Some of the thinking though is not so much advanced as just plain clever. The wide side decks that culminate in that excellent Portuguese bridge around the front of the wheelhouse are safe, practical, and on a boat of this size, truly innovative. So are the accommodations.
A four-cabin yacht in standard form, the MCY 76 is also available with just three, the principal difference being that in place of a fourth cabin, the owner gets more living space and a stupendous bathroom. The other main layout option concerns the galley. Down and aft in the crew area on this first 76, it can alternatively be sited on the main deck, on the starboard side. This would obviously be a more sociable layout, but it has to be said that the single-level main deck spaces work very well with no galley in the way.
The interior decor of the first 76 involves leather and teak flooring, gray fabric upholstery, tactile ridged-velvet trim around the cabinetwork, sanded-teak panelling, mosaic shower tiles, bronzed mirrors, and stainless steel fittings. Everything was put together with undoubted quality, but to me the overall effect seemed a little monochrome. But hey, no one has yet hired me to style so much as a garden shed. And as Demaria explained, the yard is happy to consider any custom interior decor that you or your designer care to suggest—for better or worse. I was told that it was this boat’s owner who selected the particularly annoying locker door handles—you can’t get a grip on them. Fortunately, they will be absent on future boats. The Tonelli dining table, on the other hand, is a particularly happy union of glass, steel, and leather, and those amazing molded-plywood chairs from Moroso were designed by British architect Ron Arad.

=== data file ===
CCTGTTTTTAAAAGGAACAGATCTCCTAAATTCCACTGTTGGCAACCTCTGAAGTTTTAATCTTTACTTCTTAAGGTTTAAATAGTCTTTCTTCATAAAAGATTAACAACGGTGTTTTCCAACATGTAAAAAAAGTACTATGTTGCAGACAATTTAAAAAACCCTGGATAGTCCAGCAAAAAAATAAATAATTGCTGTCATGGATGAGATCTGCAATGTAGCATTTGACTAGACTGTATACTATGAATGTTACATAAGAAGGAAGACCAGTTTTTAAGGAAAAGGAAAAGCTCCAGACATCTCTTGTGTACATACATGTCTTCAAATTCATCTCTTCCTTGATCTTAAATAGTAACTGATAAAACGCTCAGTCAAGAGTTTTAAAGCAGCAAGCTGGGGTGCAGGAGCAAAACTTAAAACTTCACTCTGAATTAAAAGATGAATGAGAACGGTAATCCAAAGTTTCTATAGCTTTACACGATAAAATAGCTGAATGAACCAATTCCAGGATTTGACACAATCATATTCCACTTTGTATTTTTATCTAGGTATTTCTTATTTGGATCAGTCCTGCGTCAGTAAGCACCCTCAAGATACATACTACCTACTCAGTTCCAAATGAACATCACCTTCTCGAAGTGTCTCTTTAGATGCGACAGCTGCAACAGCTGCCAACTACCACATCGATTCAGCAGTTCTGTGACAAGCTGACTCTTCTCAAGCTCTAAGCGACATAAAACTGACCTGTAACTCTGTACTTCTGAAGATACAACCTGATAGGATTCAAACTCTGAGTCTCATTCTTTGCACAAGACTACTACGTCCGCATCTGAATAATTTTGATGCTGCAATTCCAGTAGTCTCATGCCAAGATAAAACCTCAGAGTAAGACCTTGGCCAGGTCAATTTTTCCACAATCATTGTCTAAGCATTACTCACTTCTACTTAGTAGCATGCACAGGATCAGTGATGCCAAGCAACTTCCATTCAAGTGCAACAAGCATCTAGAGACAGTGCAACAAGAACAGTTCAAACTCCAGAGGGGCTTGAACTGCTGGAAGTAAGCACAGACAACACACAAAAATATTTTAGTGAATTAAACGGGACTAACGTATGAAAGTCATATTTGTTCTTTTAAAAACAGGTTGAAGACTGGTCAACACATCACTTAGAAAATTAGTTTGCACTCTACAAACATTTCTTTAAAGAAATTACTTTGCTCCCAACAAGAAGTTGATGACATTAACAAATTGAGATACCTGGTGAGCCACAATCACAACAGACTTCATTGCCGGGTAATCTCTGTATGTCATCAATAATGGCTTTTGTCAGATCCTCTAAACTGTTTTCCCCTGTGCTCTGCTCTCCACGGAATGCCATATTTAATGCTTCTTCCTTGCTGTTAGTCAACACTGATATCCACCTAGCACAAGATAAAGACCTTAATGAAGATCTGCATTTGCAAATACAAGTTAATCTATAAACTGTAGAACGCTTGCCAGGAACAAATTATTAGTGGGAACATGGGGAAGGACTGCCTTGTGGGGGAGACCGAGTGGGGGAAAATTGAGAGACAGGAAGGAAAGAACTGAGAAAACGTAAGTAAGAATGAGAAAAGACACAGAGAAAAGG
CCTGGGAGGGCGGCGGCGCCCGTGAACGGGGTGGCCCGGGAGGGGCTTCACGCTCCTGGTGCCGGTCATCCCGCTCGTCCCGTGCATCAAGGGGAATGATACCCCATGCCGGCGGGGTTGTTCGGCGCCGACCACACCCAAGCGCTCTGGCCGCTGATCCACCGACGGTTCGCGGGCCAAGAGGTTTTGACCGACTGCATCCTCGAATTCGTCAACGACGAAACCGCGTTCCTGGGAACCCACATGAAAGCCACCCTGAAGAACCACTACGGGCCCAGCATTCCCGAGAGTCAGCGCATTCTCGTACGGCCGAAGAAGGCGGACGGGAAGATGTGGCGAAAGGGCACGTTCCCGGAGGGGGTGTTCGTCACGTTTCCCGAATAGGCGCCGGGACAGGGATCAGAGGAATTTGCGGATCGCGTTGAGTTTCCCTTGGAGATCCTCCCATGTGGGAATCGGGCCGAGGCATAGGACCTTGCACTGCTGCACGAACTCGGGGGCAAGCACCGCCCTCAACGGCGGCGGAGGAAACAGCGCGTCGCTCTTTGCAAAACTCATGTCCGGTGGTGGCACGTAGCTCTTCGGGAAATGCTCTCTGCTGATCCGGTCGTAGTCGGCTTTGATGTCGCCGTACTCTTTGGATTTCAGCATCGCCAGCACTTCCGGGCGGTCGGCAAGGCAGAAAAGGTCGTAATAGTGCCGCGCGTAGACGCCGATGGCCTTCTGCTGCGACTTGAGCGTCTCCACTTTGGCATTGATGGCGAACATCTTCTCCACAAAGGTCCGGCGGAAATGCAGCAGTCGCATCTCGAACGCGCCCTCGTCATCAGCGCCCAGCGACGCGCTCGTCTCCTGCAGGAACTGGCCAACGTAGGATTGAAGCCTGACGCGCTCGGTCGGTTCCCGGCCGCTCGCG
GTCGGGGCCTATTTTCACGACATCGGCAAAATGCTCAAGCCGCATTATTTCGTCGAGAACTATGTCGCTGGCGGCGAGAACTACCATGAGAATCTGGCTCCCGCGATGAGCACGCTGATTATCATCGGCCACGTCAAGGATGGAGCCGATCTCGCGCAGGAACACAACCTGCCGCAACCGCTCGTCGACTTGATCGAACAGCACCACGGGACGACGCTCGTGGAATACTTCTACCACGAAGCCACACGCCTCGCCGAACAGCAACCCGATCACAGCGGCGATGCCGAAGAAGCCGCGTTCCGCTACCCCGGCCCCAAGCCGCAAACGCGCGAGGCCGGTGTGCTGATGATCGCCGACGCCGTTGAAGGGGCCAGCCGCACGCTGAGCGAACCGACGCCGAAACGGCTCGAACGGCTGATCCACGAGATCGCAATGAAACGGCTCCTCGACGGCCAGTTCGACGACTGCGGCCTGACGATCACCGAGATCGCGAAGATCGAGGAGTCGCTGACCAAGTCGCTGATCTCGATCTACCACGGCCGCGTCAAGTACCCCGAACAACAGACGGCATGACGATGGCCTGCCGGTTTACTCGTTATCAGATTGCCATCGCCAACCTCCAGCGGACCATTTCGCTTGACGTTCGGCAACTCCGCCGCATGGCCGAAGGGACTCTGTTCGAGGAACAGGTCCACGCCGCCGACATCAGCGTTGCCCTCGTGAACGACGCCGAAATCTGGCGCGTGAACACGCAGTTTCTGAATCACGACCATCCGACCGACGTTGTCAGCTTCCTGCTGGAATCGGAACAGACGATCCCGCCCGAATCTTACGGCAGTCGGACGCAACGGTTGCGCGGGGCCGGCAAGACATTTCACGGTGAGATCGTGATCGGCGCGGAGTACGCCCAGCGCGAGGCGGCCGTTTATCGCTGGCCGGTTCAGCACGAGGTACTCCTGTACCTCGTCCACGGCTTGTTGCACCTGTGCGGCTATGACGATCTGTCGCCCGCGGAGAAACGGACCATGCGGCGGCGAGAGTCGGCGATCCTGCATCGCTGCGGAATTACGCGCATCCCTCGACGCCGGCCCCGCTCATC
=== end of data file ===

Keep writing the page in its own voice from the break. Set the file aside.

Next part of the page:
While the first MCY 76 was conceived at Demaria’s customary breakneck pace—she is not known as a woman to waste time—this boat was clearly assembled and finished with great care and attention to detail. There were no visible signs of rush or improvisation, from the carbon-shaded vantage point of the flying bridge to the darkest recesses of the engine room. There were, however, a couple of signs that this was a prototype, but to find them we had to head out to sea.
I enjoy the Cannes boat show for the weather, the French food, and the celebratory atmosphere, but I also enjoy leaving it, especially for a sea trial. The wide blue bay puts everything into perspective, and this year an overnight rainstorm had left the air so uncannily clear that the rocky shore beyond distant Chateau de la Napoule looked to be close enough to touch.
The 76 took to these waters willingly, with good acceleration and positive feedback from the hull. Mounting the MAN displays atop each other made it hard to see which engine was which, but that will be easily remedied. As, I trust, will the slight oscillation that appeared to be coming from the hardtop’s carbon frame. MCY’s engineers discovered a broken anti-vibration cylinder was to blame. And although the yacht’s handling exhibited no vices, her turning circle could have been smaller, which it will be when fitted with larger rudders. The boat that will debut in America next fall will have no such issues; she’ll have the ZF pods.
Overall though, the Monte Carlo 76 is a terrific piece of work, having garnered plenty of acclaim, including the Nautical Design Award from Europe’s highly respected Association of Industrial Design. You’d have to say that Carla Demaria has done it again. PMY
Monte Carlo Yachts (727) 531-1700 ext: 10098.
This article originally appeared in the January 2011 issue of Power & Motoryacht magazine.